Tools
Table of content  click on an item below to see more
SpotOn
Quantifying absolute protein abundances (# proteins/cell)
Anisotropy
Microfluidics
SpotOn
Quantifying absolute protein abundances (# proteins/cell)
Anisotropy
Microfluidics
SpotOn
SingleParticle Tracking (SPT) is a powerful tool for elucidating the dynamics of proteins in live cells. We have developed an integrated experimental and computational approach to rigorous SingleParticle Tracking (SPT). Nuclear proteins can generally exist to two state: a mobile state (free diffusion; Left) and a relatively immobile state (e.g. bound to DNA/chromatin; Right). A key question is therefore: what fraction of the protein of interest is DNAbound and what fraction is freely diffusing? And what are the characteristics of these subpopulations?
However, although powerful, 2D SPT of proteins inside a 3D nucleus is also subject to at least 4 biases: 1) tracking error; 2) motionblur bias; 3) defocalization bias; 4) analysis bias. Some of biases are illustrated below: 
First, tracking at high particle densities (many infocus molecules per frame) inevitably results in tracking errors (misconnections). This causes a big bias. With the introduction of bright, photoactivatable Janelia Fluor dyes (developed by Luke Lavis), this can be circumvented as shown on the right. We can image one molecule at a time and then, when it bleaches after a few frames, photoactivate the next one. This way, we can image at densities <1 molecule in focus per frame, which largely prevents tracking errors, but still generate tens of thousands of trajectories per cell. This concept is sketched on the right.
Second, SPT can suffer from 'motionblur' bias. If you take a picture of an immobile object, you get a sharp picture. If you take a picture of a fastmoving object, you get a blur. The same is true in SPT. This means that detecting fastdiffusing proteins is much more challenging and leads to undercounting of fastmoving molecules. This causes bias. A solution is to strobe the excitation laser. We found that 1 ms excitation pulses effectively eliminate motionblur even for nuclear proteins diffusing at ~1015 um^2/s. Although this requires a powerful excitation laser, it effectively eliminates motionblur bias. We call this integrated SPT approach stroboscopic photoactivation SPT (spaSPT), since it integrates the two previously described concepts of stroboscopic excitation (Elf, 2007) and photoactivation (sptPALM; Manley, 2008).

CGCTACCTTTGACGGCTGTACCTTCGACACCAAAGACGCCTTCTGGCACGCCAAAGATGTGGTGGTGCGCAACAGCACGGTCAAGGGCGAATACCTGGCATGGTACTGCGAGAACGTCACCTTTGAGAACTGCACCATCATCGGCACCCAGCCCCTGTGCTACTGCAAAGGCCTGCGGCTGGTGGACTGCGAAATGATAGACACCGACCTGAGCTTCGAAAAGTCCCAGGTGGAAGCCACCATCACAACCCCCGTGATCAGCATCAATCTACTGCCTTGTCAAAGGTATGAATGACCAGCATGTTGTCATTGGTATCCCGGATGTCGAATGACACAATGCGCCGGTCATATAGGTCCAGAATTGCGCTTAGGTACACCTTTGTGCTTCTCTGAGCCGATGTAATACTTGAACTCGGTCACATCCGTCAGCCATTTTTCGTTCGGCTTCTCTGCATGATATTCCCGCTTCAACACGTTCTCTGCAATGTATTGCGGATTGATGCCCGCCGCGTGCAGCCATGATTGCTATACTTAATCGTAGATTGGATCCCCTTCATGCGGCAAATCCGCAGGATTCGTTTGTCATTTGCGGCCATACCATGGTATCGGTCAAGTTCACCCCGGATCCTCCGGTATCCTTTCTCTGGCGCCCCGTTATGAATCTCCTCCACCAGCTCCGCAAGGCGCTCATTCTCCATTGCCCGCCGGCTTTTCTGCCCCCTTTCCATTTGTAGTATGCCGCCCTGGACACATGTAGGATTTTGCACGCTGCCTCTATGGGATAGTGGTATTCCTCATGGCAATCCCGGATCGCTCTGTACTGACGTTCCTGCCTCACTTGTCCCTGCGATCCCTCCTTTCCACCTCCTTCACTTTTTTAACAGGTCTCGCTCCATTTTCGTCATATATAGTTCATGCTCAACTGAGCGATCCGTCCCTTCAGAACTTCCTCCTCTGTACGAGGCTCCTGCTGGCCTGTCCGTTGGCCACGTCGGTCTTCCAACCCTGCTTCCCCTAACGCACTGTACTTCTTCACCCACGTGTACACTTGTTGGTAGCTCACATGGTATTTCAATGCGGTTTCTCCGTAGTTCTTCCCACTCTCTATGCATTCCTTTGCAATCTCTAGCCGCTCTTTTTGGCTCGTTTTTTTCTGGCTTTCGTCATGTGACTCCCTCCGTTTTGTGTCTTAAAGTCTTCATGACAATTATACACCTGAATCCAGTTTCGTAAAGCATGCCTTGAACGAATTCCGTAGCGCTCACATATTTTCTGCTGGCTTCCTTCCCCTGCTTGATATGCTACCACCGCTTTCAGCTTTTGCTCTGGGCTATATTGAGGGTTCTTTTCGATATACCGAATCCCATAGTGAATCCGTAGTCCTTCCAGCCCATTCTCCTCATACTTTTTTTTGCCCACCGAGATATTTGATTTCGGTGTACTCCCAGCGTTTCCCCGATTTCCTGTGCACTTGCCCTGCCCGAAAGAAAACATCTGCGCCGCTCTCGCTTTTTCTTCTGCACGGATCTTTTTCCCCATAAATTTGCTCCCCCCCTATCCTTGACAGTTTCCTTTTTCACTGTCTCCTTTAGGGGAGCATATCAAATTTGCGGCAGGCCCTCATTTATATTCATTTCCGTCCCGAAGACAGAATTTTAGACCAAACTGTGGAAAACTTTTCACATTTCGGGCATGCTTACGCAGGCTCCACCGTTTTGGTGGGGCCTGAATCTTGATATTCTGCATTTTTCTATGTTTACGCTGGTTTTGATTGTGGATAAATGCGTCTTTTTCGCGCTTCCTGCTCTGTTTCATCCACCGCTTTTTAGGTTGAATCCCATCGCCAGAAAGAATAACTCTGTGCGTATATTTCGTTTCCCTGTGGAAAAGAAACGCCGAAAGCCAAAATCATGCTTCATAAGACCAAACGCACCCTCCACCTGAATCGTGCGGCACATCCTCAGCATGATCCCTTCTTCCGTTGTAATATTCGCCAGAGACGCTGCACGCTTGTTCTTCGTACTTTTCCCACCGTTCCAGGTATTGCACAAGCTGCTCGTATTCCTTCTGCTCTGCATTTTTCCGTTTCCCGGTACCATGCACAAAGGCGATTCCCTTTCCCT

However, even if spaSPT can correct most experimental biases, there are still analysis biases to be dealt with. Most notably 'defocalization bias'. This is illustrated in the SPT experiment simulation movie shown above (red slice is focal plane). As can be seen, DNAbound molecules remain in focus until they bleach, but freely diffusing particles rapidly move outoffocus. This means that DNAbound proteins give long trajectories, whereas diffusing proteins give short trajectories and biases the analysis. However, the probability of defocalization can be calculated explicitly. Building on a previous framework by Mazza, we therefore developed SpotOn. SpotOn is a modeling framework for analyzing SPT data available as a dragndrop website, as MATLAB package or in Python. The basic work flow is shown below. You upload your raw SPT trajectories. Histograms of displacements at multiple timelags are then compiled and displayed. After this, you can fit a model to the data (e.g. 1 Bound and 1 Free state; 1 Bound and 2 Free states) and determine the diffusion coefficients of each subpopulation and their relative sizes (e.g. 30% bound to DNA), as well as the localization error.
There are many other commonly used tools for this kind of analysis. How well does SpotOn do? We performed an extensive benchmarking analysis in the associated paper and found 2 key takeaways. First, SpotOn outperforms all other available methods and accurately and robustly infers the key parameters when tested against experimentally realistic simulated SPT data, where the ground truth is known. Second, popular MSDbased methods perform very poorly, and should be avoided.
We extensively tested SpotOn under a number of conditions and situations: e.g. only about 10003000 trajectories are required for reasonably accurate analysis and SpotOn can infer the localization error with ~1 nm precision as long as there is a significant (>25%) bound population. Full details are given in the 23 supplementary figures associated with the paper.
What SpotOn cannot do, is singletrajectory analysis (e.g. identifying bound and free segments of individual trajectories). For this purpose, vbSPT or HMMBayes are better suited. SpotOn also currently models motion as Brownian motion. We are currently interested in extending SpotOn to different types of anomalous diffusion, since it is becoming increasingly clear that most nuclear proteins exhibit some form of anomalous diffusion.
SpotOn is available as a draganddrop website. No coding required. Just upload your data to spoton.berkeley.edu and perform all the analysis in your browser and download publication quality figures at the end:
We extensively tested SpotOn under a number of conditions and situations: e.g. only about 10003000 trajectories are required for reasonably accurate analysis and SpotOn can infer the localization error with ~1 nm precision as long as there is a significant (>25%) bound population. Full details are given in the 23 supplementary figures associated with the paper.
What SpotOn cannot do, is singletrajectory analysis (e.g. identifying bound and free segments of individual trajectories). For this purpose, vbSPT or HMMBayes are better suited. SpotOn also currently models motion as Brownian motion. We are currently interested in extending SpotOn to different types of anomalous diffusion, since it is becoming increasingly clear that most nuclear proteins exhibit some form of anomalous diffusion.